As they did at their convention in Charlotte, N.C., Democrats inside and close to the campaign say the president and his surrogates will continue to frame the last four years as progress, acknowledge that millions of Americans are still struggling and work to convince them that the groundwork for an economic renaissance is in place. At the same time, they will keep criticizing Romney as unable to understand the day-to-day concerns of middle class households.
Romney will keep contending, as he did Monday while campaigning in Pueblo, Colo., that that's exactly backward. Obama loves government and wants higher taxes, Romney says, hurting rather than helping the middle class and keeping American business from creating the new jobs that everyone claims to desire.
And, Romney said, taking a shot at Obama's dealings with foreign troubles, U.S. foreign policy should not be conducted "at the mercy of events" overseas."
Ed Meese, Reagan's 1980 campaign chief of staff who would become attorney general, said recently that his boss ran a thematic campaign "against the welfare state and an accomodationist foreign policy." Reagan held up Carter as an embodiment of larger problems, Meese said, and convinced voters he could solve them.
Begala, who worked for Bill Clinton when the Arkansas governor unseated George H. W. Bush, recalled the buzz phrase of 1992: "It's the economy, stupid." The expression took off after being captured in a picture of a dry-erase board at a Clinton campaign office. "The reason we put that sign up wasn't for voters, it was for staff," Begala said. "That sign actually said, look, this race is about three things: real change vs. more of the same, it's the economy stupid, and don't forget health care.'"
Clinton led Bush from mid-summer through Election Day, regardless of whether independent Ross Perot was included as a choice. Begala said the campaign "knew it was over" the week after Labor Day.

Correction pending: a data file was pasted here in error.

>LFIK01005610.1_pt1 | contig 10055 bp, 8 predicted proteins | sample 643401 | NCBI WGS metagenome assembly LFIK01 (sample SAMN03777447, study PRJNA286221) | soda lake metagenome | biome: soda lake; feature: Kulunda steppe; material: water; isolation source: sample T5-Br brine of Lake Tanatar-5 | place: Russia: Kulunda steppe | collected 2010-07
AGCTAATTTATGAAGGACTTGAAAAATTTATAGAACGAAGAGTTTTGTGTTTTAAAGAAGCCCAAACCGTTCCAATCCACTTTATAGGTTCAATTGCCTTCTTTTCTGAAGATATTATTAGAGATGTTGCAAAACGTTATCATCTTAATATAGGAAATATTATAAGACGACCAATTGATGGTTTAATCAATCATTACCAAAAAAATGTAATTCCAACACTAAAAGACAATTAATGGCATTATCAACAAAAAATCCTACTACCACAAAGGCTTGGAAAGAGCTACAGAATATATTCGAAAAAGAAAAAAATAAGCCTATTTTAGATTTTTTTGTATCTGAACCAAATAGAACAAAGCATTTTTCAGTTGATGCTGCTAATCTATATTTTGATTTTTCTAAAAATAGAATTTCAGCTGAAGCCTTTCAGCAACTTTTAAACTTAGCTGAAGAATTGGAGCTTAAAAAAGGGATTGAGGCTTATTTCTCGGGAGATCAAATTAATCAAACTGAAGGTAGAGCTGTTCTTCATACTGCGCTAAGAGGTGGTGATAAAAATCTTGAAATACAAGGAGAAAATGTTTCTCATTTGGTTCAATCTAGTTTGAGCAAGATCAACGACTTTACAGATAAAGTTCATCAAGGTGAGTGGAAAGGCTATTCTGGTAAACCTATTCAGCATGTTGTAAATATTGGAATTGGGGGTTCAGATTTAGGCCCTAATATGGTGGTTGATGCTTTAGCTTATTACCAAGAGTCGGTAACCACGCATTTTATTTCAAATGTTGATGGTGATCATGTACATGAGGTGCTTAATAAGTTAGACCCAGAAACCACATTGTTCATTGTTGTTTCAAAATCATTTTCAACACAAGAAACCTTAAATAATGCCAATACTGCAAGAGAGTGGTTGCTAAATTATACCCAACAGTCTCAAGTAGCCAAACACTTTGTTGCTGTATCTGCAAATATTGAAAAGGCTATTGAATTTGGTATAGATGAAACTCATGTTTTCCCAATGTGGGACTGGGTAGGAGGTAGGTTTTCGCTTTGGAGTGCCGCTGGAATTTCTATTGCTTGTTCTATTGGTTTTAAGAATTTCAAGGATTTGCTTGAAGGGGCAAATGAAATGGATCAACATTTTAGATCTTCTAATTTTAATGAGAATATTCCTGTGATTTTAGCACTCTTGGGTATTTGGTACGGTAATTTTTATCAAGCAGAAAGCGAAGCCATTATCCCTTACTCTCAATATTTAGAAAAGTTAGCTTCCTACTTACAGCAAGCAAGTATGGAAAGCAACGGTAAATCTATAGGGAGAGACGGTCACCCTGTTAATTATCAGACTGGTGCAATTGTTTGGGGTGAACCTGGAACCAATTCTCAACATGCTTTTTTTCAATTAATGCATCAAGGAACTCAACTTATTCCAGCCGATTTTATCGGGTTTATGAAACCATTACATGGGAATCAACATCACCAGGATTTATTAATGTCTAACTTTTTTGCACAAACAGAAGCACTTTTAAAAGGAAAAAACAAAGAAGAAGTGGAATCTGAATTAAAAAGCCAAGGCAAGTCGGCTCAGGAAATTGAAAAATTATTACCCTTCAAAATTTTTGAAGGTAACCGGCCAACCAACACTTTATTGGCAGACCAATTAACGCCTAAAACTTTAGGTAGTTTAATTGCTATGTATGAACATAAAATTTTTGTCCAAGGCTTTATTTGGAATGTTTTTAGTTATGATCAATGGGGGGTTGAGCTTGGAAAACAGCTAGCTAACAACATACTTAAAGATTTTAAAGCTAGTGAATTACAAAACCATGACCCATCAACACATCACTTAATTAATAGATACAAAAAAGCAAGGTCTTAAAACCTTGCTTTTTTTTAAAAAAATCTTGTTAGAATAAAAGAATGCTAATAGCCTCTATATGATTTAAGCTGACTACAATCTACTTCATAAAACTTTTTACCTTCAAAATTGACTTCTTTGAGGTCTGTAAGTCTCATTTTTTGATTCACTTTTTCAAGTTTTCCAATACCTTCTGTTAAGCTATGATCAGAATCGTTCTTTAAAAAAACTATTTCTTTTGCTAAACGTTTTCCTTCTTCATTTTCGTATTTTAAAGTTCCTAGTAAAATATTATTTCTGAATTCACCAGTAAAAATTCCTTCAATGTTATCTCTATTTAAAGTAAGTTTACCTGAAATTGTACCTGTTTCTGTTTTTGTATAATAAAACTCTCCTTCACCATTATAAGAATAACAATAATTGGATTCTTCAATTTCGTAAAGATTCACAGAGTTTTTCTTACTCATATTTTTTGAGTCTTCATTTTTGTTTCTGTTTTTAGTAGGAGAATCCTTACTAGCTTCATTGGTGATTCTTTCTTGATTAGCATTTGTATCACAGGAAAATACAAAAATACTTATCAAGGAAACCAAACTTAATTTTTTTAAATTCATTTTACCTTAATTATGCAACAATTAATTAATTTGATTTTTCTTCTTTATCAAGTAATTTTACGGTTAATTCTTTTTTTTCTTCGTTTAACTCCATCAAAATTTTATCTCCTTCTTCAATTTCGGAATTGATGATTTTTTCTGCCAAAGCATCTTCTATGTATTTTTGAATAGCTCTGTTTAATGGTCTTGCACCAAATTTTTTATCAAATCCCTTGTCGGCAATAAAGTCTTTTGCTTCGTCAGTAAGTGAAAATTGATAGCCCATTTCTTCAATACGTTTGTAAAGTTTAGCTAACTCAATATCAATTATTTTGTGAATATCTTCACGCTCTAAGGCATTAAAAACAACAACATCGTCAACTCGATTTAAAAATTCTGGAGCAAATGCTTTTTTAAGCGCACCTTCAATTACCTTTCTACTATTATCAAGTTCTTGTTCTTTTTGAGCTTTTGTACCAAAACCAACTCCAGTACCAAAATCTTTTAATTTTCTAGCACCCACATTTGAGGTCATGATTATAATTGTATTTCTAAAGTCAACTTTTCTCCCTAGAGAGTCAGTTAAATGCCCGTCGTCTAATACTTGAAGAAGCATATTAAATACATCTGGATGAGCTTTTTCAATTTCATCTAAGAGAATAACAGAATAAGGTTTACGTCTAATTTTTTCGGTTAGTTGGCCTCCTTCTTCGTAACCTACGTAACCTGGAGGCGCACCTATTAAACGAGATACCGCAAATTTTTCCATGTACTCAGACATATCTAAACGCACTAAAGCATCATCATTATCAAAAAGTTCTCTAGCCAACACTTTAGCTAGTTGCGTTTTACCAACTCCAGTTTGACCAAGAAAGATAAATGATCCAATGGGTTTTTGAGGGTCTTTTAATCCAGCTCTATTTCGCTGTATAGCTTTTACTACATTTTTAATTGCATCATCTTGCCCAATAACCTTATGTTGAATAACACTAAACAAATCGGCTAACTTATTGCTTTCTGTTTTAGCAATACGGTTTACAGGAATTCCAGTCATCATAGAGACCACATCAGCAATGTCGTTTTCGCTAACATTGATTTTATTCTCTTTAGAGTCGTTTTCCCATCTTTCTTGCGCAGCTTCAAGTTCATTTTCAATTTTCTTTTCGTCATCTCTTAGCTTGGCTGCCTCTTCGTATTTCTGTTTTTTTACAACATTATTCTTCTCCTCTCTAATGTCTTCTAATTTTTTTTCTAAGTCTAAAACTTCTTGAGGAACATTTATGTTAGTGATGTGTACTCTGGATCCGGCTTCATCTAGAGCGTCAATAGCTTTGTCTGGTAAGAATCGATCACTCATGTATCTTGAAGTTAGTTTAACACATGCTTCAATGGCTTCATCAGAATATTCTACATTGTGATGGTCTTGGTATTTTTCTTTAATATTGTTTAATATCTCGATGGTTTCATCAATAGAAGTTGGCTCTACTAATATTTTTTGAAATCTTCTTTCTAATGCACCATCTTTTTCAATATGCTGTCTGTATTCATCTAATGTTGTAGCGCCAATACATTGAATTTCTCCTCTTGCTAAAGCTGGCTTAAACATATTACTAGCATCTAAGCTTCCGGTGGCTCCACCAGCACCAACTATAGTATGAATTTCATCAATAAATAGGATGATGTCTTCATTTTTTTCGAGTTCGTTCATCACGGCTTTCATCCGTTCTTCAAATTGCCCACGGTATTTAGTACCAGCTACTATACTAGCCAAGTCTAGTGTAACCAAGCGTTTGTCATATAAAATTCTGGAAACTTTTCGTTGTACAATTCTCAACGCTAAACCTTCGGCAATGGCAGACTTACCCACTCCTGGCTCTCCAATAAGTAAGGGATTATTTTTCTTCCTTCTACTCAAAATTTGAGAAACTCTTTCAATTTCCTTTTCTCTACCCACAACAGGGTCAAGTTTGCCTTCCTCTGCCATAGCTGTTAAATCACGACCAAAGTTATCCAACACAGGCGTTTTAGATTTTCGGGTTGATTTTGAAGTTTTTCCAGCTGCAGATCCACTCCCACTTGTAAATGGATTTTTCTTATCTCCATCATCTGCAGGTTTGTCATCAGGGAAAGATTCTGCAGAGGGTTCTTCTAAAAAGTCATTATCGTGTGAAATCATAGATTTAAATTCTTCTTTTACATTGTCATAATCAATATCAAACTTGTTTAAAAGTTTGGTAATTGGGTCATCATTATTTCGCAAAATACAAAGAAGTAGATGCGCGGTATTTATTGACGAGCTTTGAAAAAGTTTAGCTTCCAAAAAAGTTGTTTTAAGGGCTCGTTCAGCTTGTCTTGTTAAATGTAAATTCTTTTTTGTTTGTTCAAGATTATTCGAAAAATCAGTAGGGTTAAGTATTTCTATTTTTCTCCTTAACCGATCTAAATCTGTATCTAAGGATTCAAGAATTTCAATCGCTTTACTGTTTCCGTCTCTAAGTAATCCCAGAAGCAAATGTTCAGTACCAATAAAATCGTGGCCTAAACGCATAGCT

Meese said the Reagan team wasn't confident of victory until the "weekend before the election."
Reagan pulled away after a single debate, held Oct. 27, a week before the election. Carter, Meese said, had "portrayed Reagan as this dangerous gunslinger from the West," successfully pulling Reagan down in the polls. But standing side-by-side with the president for 90 minutes, Reagan shattered that view and surged to a landslide win.
But with Carter pulling 41 percent of the vote, equal to his high heading into the meat of the campaign, the returns proved that the fundamentals of the race had never really changed: A clear majority of the electorate was always poised to fire the incumbent, who spent much of the election year dealing with a weak economy at home and the Iranian hostage crisis overseas.
Four years before Carter lost to Reagan, he won the popular vote over Ford by 2 percentage points, but he led from the start and ran his advantage in opinion polls to as much as 62-29 in the summer.
Even a few losing challengers have managed to seize the leads that have eluded Romney.
Republican Thomas Dewey led for almost the entire race before President Harry Truman pulled his memorable upset in 1948. John Kerry, another Massachusetts nominee, managed a few short-lived but clear leads over George W. Bush in 2004.
Begala said the 2004 race is perhaps the best historical example for Obama. Bush, whose Gallup job approval rating hovered around 50 percent for much of the year, controlled a tight race and was re-elected by the slimmest margin of any winning incumbent in American history.
Meese said Romney could benefit from three October appearances alongside Obama. But he also noted an important distinction: Campaigns weren't as long and as public 32 years ago.
"Ronald Reagan came into the fall much less known than Romney" is now, Meese said.
Associated Press writer Donna Cassata contributed from Washington.
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